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Career identities of first-year female coloured students

J Geldenhuys
N de Lange


It is a well-acknowledged fact that the role of women in society has been changing worldwide over recent decades and South Africa has not been exempt from this trend. Dramatic changes — politically, socially, economically and educationally — have occurred in South Africa since its first democratic, non-racial elections in 1994, which have affected the lives of all citizens. These changes have had major implications for South African women, also regarding their identities. This necessitates a re-evaluation of the prior conceptualisation of identity among women, an issue which has moved from the periphery of academic discourse to the centre. The objective in this research was to explore and describe the career identities of a group of first-year female coloured students in post-apartheid South Africa. A qualitative, explorative, descriptive and contextual research design was implemented. Using purposive sampling, data were collected during six focus group interviews with the students. The findings of the study are presented under four central themes which emerged, namely, the participants' perspectives on career issues; self-knowledge; factors influencing career identities and career choices; and concerns regarding career development. Finally, recommendations are presented in this regard.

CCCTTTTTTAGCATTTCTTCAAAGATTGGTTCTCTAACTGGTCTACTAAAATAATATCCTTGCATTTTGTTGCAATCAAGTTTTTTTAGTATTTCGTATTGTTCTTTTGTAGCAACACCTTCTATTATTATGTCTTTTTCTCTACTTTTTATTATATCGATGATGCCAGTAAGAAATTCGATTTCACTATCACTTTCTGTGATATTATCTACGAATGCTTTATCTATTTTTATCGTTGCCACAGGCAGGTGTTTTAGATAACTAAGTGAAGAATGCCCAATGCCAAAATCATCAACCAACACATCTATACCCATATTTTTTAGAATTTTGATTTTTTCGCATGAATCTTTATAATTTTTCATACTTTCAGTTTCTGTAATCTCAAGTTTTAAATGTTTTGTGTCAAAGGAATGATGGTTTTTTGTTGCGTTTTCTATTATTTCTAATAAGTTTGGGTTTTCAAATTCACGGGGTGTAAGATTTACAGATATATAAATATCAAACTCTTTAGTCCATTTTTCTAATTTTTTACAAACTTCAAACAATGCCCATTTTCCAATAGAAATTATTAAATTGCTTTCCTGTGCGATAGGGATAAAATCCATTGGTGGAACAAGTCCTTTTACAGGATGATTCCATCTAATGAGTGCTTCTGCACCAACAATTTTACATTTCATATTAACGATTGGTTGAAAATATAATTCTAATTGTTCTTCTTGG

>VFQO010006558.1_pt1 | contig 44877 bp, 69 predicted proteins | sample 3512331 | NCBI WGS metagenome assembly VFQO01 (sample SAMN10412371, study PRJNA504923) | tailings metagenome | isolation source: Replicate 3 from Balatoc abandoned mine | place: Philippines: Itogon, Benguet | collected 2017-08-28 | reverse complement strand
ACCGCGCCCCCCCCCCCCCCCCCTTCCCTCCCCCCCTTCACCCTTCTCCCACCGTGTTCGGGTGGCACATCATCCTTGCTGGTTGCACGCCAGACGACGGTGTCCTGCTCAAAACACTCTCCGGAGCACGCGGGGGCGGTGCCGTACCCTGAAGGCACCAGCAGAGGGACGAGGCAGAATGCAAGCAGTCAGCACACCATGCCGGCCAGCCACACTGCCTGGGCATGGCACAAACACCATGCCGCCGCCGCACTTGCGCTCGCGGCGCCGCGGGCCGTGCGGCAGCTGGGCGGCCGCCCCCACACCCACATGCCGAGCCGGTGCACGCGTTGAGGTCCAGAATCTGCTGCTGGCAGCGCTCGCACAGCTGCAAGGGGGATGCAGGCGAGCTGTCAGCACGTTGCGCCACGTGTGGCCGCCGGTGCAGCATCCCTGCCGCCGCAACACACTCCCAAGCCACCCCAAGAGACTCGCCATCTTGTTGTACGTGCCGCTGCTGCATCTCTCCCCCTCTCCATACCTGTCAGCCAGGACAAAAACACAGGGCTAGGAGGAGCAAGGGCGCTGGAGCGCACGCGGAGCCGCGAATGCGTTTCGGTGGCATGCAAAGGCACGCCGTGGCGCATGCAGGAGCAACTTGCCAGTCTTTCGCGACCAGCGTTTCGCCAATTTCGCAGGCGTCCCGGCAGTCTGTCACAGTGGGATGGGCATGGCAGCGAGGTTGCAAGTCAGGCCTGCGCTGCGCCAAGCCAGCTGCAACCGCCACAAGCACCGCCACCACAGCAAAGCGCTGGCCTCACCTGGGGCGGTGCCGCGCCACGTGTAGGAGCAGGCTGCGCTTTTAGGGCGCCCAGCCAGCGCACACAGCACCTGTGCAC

South African Journal of Education Vol. 27 (1) 2007: pp. 117-137

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eISSN: 2076-3433
print ISSN: 0256-0100